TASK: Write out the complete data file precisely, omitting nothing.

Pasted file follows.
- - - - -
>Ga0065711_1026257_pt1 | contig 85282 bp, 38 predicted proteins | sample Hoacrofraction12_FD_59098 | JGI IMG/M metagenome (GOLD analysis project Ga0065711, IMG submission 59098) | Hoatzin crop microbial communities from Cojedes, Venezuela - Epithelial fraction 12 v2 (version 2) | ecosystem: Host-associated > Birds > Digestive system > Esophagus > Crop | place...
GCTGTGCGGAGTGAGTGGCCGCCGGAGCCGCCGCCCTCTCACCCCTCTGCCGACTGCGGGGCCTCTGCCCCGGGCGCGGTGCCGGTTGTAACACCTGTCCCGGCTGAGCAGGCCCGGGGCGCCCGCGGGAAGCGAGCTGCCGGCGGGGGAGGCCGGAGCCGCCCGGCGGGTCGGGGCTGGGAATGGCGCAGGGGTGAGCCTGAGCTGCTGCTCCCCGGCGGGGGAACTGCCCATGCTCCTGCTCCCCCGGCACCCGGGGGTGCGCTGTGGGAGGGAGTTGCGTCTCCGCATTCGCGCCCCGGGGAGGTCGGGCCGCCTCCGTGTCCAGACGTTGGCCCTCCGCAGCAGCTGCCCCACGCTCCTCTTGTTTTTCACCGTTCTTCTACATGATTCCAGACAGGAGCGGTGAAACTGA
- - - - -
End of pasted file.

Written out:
>Ga0065711_1026257_pt1 | contig 85282 bp, 38 predicted proteins | sample Hoacrofraction12_FD_59098 | JGI IMG/M metagenome (GOLD analysis project Ga0065711, IMG submission 59098) | Hoatzin crop microbial communities from Cojedes, Venezuela - Epithelial fraction 12 v2 (version 2) | ecosystem: Host-associated > Birds > Digestive system > Esophagus > Crop | place...
GCTGTGCGGAGTGAGTGGCCGCCGGAGCCGCCGCCCTCTCACCCCTCTGCCGACTGCGGGGCCTCTGCCCCGGGCGCGGTGCCGGTTGTAACACCTGTCCCGGCTGAGCAGGCCCGGGGCGCCCGCGGGAAGCGAGCTGCCGGCGGGGGAGGCCGGAGCCGCCCGGCGGGTCGGGGCTGGGAATGGCGCAGGGGTGAGCCTGAGCTGCTGCTCCCCGGCGGGGGAACTGCCCATGCTCCTGCTCCCCCGGCACCCGGGGGTGCGCTGTGGGAGGGAGTTGCGTCTCCGCATTCGCGCCCCGGGGAGGTCGGGCCGCCTCCGTGTCCAGACGTTGGCCCTCCGCAGCAGCTGCCCCACGCTCCTCTTGTTTTTCACCGTTCTTCTACATGATTCCAGACAGGAGCGGTGAAACTGA